How I made a CEO stop breathing

I recently stopped the CEO of a well-known international company from breathing. Literally. He didn’t take another breath. It was my job.

I recently stopped the CEO of a well-known international company from breathing. Literally. He didn’t take another breath. It was my job.

No, I’m not a hitman. I’m a film and video producer.

I was editing the dialogue in an internal video featuring the company’s annual plan, presented by the CEO. Dialogue editing helps smooth out all the stutters, umms and haws and abrupt edits. The idea is to clean up their diction and delivery.

Sometimes you can go over a sentence or phrase dozens of times, working different tweaks and edits and audio fixes. You hear it so many times in such microscopic detail that you begin to lose perspective.

I was hearing each word, each syllable, each vowel, each lip smack and eventually each inhale and exhale. Each breath, isolated, amplified and scrutinized, sounded grotesque. Huge. Like a hippo snoring.

They had to go.

The resulting sentence felt robotic. Un-human. It sounded like a text-to-speech generator, mimicking human speech. Close, but not human enough. It sounded antiseptic, sterile.

The human way of speaking is complex and nuanced – words aren’t simply strung together in a logical order. Inflections, emphasis, and emotion infuse our speech; they help to make it more pleasing to the human ear, and easier to understand.

Recent developments in computer generated speech technology have acknowledged this human presence. Deep Mind’s Wavenet technology aims to generate not just breaths, but also “mouth movement sounds.”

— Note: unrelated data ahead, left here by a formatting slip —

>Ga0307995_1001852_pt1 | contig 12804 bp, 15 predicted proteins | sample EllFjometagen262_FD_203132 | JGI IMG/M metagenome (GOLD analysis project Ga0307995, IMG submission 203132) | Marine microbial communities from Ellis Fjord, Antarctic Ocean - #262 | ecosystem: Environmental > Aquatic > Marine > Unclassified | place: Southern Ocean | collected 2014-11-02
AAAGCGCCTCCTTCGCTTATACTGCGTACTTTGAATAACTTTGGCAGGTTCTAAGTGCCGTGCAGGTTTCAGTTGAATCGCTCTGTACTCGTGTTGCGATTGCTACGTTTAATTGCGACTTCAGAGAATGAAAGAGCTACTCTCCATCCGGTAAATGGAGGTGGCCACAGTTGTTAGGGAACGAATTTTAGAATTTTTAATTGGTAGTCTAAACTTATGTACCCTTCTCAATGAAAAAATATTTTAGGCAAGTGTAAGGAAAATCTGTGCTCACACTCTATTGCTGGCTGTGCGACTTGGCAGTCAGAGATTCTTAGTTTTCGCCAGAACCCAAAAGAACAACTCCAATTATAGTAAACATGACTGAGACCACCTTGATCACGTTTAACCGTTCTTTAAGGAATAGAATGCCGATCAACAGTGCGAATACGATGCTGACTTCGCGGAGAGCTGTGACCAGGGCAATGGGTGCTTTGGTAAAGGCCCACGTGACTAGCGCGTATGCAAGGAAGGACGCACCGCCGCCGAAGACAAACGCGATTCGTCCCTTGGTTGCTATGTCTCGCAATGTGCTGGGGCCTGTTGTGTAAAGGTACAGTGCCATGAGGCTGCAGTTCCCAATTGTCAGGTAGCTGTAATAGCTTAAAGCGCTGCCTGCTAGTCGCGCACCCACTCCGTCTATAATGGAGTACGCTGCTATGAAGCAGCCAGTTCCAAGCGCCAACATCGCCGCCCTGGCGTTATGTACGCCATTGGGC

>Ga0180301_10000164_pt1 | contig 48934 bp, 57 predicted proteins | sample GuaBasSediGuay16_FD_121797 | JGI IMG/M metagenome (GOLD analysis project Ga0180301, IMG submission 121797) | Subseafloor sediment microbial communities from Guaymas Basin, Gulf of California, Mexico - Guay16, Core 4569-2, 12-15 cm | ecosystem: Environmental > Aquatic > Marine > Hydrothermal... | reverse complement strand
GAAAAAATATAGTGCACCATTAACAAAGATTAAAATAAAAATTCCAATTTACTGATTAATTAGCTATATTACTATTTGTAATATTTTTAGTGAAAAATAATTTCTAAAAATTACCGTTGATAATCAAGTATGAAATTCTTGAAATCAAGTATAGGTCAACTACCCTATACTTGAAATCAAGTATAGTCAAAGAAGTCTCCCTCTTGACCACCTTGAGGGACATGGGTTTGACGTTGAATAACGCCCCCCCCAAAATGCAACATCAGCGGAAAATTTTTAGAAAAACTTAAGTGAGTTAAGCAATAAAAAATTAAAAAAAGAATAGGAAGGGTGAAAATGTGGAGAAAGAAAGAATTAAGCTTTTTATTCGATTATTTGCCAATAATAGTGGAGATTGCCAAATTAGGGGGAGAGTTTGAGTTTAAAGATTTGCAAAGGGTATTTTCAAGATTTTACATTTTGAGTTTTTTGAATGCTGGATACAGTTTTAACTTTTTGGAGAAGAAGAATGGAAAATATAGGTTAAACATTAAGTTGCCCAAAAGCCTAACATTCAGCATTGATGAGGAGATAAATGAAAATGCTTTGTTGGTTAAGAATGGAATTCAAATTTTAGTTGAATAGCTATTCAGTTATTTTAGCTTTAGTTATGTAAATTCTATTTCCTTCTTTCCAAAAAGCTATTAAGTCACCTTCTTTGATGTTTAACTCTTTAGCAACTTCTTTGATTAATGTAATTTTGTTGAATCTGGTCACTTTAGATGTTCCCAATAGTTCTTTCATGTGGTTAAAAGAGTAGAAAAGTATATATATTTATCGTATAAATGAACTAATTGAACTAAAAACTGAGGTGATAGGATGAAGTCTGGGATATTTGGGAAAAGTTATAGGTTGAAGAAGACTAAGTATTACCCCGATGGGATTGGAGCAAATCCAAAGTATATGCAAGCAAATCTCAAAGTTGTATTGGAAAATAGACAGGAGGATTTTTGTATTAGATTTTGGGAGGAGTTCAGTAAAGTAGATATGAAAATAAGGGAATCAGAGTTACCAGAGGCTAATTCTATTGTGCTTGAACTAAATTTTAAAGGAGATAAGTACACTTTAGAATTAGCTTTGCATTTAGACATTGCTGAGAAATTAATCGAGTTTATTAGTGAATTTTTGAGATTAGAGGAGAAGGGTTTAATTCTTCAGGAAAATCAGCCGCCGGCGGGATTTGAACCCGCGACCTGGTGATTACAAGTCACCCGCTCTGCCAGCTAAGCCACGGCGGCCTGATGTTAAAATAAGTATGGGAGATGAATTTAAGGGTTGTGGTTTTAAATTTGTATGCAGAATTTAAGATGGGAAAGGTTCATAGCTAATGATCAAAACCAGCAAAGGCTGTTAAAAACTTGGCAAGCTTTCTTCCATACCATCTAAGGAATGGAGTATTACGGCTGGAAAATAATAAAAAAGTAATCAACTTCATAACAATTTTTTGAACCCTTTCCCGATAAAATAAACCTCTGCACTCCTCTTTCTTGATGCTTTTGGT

It’s these imperfections that make us human.

Technology may be perfect; we aren’t

For nearly 100 years, most movies and TV were filmed, using actual film in a camera. A decade ago, the shift to an entirely digital cinema began.

Digital offered many production benefits, but to the audience these early digital films looked a bit sterile. Viewers felt these images lacked warmth and emotion.

Very quickly an entire industry began to try and mimic the look of ‘true’ film. Essentially, they were attempting to add back in the imperfections.

If audiences can’t identify with technological pefection, why should we assume storytelling would be any different?

We more closely identify with a character who has flaws and tries to be better. Without something going wrong in a plot or scene, we’d have no drama or humor in our stories.

We like our stories to feel complete, but cringe at the thought of a perfect “Hollywood ending.”

So why should your brand, or the representatives of it, be perfect?

When it comes to connecting with audiences via video, brands must present stories and people in ways that feel human.

We don’t scrub and polish a film to the point where we’ve removed everything that makes us relateable.

Much like us, brands need to be imperfect. They need to breathe.

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